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Re: [wg14/wg21 liaison] [isocpp-ext] Report from the recent C/C++ liaison meeting (SG22); includes new floating point types(!)

From: Jens Maurer <Jens.Maurer_at_[hidden]>
Date: Fri, 17 Sep 2021 20:19:27 +0200
On 17/09/2021 20.03, Jorg Brown via Ext wrote:
> Already a huge problem is support for "long double": is it 128-bit or 80-bit or 64-bit? I can programmatically detect which of them a given type is, but I can't conditionally #include 128-bit support code unless there's a macro for that purpose, because "#if sizeof(double) == sizeof(long double)" doesn't compile.

<float.h> will tell you everything you need to know,
in macro form.

> Something that would make me incredibly happy is if c++23 said that I could overload on std::float16, std::float32, std::float64, std::float80, and std::float128, and that the basic functions (+-*/, abs, frexp, ldexp) all work on those types, regardless of what the CPU natively supports.

Do you expect software emulation for floating-point arithmetic that the hardware doesn't support?

Alternatively, if there were macros I could check that would tell me if each of these had support - but it would still have to be guaranteed that "float", "long", and "long double" could be passed to my overload, without compile error.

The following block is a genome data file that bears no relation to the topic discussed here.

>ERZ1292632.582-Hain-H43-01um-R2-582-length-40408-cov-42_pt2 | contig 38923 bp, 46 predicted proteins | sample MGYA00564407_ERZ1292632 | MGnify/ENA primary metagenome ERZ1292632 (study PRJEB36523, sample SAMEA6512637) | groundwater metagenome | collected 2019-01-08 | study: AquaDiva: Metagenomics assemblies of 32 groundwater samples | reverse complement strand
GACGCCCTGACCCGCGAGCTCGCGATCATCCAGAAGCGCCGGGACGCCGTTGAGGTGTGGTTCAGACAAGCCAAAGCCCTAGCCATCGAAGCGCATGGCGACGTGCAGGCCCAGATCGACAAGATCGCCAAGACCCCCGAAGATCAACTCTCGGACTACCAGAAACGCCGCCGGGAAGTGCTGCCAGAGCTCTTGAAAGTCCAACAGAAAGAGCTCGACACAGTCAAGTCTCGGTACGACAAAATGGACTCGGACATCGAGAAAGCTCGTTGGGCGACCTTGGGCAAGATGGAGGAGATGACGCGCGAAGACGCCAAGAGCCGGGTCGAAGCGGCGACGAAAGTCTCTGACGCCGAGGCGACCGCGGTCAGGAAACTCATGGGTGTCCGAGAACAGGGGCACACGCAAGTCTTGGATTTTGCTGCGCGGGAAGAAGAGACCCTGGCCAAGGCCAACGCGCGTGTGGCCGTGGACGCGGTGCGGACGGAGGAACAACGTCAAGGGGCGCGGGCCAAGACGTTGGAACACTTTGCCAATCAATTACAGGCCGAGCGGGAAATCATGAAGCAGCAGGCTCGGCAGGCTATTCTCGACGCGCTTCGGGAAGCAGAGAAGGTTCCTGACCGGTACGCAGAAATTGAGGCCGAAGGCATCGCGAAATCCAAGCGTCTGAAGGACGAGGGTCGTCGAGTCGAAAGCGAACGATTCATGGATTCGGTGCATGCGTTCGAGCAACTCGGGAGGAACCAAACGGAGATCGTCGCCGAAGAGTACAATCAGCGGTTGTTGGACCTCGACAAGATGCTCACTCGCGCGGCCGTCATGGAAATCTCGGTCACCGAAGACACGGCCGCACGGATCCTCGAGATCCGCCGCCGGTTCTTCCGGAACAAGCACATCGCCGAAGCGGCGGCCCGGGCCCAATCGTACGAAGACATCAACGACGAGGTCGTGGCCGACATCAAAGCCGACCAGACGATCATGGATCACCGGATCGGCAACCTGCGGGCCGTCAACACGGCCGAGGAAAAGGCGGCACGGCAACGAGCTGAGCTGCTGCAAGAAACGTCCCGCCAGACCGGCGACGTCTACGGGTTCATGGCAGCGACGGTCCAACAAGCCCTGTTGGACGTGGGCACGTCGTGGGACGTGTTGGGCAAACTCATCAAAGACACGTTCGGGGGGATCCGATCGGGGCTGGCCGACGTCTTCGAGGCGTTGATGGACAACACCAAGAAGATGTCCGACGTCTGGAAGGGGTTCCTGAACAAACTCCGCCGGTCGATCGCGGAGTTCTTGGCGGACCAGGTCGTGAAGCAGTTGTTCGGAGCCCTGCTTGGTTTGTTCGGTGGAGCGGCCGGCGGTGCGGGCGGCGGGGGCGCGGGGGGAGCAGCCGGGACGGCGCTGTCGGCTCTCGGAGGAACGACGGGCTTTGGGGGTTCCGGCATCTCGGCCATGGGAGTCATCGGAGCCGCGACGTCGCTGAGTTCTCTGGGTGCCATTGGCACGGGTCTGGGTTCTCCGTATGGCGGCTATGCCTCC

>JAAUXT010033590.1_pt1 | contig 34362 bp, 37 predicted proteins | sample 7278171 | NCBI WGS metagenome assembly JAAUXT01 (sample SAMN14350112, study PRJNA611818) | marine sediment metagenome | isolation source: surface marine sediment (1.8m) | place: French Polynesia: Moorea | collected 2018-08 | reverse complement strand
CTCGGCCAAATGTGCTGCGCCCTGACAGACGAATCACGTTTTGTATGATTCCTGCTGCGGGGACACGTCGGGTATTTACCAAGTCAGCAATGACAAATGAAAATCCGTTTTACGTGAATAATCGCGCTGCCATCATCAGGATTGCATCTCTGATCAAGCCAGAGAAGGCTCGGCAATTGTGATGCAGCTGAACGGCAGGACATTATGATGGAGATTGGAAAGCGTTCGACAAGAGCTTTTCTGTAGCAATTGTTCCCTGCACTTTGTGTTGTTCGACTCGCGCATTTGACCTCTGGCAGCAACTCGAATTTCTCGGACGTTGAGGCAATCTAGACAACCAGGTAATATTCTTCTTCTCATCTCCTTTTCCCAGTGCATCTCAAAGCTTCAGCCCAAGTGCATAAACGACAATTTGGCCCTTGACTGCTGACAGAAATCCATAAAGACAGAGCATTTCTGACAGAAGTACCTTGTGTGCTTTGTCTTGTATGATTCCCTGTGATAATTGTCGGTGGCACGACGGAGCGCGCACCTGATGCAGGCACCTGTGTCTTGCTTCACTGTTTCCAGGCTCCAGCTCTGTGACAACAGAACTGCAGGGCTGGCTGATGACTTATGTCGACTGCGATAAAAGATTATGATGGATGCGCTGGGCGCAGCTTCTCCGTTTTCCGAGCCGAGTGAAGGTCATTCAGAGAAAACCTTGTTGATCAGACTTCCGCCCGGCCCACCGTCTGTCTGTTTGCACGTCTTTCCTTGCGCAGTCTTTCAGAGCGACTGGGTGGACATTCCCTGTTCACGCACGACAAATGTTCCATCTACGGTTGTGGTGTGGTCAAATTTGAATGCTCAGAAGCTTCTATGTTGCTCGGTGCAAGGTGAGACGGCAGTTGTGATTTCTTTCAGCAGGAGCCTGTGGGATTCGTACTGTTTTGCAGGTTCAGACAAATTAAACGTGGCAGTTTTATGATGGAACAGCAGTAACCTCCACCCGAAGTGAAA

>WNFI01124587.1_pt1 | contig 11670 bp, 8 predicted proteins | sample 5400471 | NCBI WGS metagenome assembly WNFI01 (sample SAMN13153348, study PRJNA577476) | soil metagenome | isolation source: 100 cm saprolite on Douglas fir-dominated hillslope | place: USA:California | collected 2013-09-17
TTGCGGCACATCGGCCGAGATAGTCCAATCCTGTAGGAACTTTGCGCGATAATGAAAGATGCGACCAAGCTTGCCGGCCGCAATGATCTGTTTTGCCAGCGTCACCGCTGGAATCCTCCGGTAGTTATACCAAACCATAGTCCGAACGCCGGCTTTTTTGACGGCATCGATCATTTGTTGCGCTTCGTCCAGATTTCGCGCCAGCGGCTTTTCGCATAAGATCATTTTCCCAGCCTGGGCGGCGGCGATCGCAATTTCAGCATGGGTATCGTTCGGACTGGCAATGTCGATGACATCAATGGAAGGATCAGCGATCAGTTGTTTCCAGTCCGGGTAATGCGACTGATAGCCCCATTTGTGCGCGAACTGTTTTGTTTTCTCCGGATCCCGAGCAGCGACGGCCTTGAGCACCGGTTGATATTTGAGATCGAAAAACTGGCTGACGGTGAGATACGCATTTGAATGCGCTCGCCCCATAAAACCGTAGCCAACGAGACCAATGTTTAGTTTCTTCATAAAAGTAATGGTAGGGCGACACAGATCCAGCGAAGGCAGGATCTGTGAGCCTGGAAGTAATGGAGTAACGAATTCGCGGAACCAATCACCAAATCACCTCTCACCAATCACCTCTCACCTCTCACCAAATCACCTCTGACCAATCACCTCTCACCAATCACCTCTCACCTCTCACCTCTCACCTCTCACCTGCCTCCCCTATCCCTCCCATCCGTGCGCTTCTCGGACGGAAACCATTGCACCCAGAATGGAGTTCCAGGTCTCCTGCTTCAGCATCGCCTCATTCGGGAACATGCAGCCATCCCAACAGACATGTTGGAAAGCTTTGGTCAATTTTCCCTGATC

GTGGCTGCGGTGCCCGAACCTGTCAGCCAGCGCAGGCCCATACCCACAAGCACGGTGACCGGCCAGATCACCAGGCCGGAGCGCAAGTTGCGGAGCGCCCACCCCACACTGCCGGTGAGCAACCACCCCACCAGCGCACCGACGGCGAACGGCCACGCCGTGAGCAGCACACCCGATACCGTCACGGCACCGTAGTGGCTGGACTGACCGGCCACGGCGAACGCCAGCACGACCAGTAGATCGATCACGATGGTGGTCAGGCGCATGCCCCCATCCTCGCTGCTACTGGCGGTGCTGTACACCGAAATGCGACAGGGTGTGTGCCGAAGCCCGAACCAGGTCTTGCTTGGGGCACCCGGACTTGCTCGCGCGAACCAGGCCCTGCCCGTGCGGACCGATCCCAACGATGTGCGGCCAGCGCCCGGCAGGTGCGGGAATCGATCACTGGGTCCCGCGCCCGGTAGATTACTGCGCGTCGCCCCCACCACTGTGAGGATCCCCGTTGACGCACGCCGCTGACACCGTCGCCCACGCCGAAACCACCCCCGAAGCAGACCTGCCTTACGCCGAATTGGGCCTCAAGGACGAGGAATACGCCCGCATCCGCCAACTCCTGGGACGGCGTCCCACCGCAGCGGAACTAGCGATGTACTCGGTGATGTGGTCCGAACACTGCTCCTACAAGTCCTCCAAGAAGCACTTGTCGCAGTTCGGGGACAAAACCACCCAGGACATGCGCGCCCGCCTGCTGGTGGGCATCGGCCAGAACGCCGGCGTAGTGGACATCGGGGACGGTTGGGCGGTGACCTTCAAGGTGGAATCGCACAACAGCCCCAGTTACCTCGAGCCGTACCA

> #ifdef __cpp_float128
> void Handle(std::float128_t f);
> #endif

WG14 N2601 <float.h> provides plenty of macros that are defined
if and only if _FloatN exists to base your #ifdef on.

> = - = - = - =
> Looking at the actual details of http://www.open-std.org/jtc1/sc22/wg14/www/docs/n1312.pdf <http://www.open-std.org/jtc1/sc22/wg14/www/docs/n1312.pdf> , I find one thing new and intriguing: "Type-generic macros". Specifically, it says that if you include <tgmath.h>, you can write "pow(2, 3.0)" and get the double version of pow, and you can write "pow(2, 3.0DD)" and get the _Decimal64 version. This is of course common practice in C++, but how does C do this without overloads?

Type-generic macros are not new to C23; they've been around since C99.

> Notably, the most glaring need for this is printf. If they are going to introduce a pow that does the right thing, how about a type-generic "tgprintf", that would automatically convert "%d" and "%u" to "%lld" and "%z" if the type of the parameters being passed were "long long" and "size_t"? (I'm hoping that the compiler would do this transformation, rather than some complicated runtime scheme)

That question is probably best taken up with WG14 directly.


Received on 2021-09-17 13:19:36